have remission after their initial MS symptoms. It is characterized by progression of disability
from onset, with no, or only occasional and minor, remissions and improvements.
Progressive relapsing MS describes those individuals who, from onset, have a steady neurologic
decline but also suffer clear superimposed attacks. This is the least common of all subtypes.[6]

Epilepsy

Epilepsy (from the Ancient Greek ἐπιληψία (epilēpsía) — "to seize") is a common chronic
neurological disorder characterized by recurrent unprovoked seizures. These seizures are
transient signs and/or symptoms of abnormal, excessive or synchronous neuronal activity in the
brain. Epilepsy is more likely to occur in young children, or people over the age of 65 years;
however, it can occur at any time. As a consequence of brain surgery, epileptic seizures may
occur in recovering patients.

Epilepsy is usually controlled, but cannot be cured with medication, although surgery may be
considered in difficult cases. However, over 30% of people with epilepsy do not have seizure
control even with the best available medications. Not all epilepsy syndromes are lifelong – some
forms are confined to particular stages of childhood. Epilepsy should not be understood as a
single disorder, but rather as syndromic with vastly divergent symptoms but all involving
episodic abnormal electrical activity in the brain.

The brain is the center that controls and regulates all voluntary and involuntary responses
in the body. It consists of nerve cells that normally communicate with each other through
electrical activity.
A seizure occurs when part(s) of the brain receives a burst of abnormal electrical signals that
temporarily interrupts normal electrical brain function.

There are several different types of seizures in children, including the following:

• focal seizures
Focal seizures take place when abnormal electrical brain function occurs in one or more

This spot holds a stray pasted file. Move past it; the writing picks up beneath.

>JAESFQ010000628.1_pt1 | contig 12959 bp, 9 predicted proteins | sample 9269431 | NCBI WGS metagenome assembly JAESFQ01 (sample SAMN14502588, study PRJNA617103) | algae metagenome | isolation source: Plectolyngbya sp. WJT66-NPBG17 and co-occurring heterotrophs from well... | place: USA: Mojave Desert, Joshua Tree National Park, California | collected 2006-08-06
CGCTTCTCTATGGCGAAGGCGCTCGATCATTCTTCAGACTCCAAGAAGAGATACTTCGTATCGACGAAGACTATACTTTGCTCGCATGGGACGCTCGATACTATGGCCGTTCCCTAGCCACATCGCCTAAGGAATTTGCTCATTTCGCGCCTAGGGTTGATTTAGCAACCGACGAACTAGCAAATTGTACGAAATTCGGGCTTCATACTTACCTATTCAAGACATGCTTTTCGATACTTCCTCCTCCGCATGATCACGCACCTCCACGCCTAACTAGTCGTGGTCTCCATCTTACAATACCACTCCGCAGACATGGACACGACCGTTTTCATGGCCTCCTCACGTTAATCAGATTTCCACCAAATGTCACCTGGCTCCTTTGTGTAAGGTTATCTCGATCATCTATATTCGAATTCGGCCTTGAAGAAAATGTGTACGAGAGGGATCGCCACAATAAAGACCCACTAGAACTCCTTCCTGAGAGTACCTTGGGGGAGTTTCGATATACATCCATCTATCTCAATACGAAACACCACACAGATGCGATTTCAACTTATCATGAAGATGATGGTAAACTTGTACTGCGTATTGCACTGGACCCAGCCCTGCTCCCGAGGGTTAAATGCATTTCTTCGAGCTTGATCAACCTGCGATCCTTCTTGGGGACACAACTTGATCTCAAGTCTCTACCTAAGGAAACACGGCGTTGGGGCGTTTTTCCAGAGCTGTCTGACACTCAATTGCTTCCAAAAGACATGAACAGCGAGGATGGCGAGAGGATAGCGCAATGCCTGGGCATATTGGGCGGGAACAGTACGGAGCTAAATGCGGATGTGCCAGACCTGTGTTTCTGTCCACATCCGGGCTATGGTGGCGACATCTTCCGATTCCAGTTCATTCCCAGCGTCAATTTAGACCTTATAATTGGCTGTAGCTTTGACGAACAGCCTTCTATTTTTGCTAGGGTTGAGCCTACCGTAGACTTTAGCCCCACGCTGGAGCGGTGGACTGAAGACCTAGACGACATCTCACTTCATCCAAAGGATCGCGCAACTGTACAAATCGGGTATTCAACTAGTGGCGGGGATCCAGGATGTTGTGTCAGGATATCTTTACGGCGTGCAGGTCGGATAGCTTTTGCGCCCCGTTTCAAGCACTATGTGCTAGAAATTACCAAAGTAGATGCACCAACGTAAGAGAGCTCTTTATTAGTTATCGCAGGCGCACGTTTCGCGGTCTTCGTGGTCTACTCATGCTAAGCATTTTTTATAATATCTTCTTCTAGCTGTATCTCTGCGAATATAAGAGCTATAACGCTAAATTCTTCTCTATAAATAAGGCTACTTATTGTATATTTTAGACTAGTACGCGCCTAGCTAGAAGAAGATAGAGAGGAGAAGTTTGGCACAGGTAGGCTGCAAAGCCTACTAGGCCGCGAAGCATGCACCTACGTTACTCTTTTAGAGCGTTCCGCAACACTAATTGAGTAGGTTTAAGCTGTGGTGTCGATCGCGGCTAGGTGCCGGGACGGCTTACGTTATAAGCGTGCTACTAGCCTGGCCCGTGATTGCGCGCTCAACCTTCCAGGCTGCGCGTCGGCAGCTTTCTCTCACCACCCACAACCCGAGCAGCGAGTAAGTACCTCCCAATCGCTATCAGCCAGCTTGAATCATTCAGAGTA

areas of one side of the brain. Focal seizures may also be called partial seizures. With
focal seizures, particularly with complex focal seizures, the child may experience an aura
before the seizure occurs. An aura is a strange feeling, either consisting of visual changes,
hearing abnormalities, or changes in the sense of smell.

Two types of partial seizures include the following:

o simple focal seizures


The seizures typically last less than one minute. The child may show different
symptoms depending upon which area of the brain is involved. If the abnormal
electrical brain function is in the occipital lobe (the back part of the brain that is
involved with vision), the child's sight may be altered. The child's muscles are
typically more commonly affected. The seizure activity is limited to an isolated
muscle group, such as fingers or to larger muscles in the arms and legs.
Consciousness is not lost in this type of seizure. The child may also experience
sweating, nausea, or become pale.
o complex focal seizures
This type of seizure commonly occurs in the temporal lobe of the brain, the area
of the brain that controls emotion and memory function. This seizure usually lasts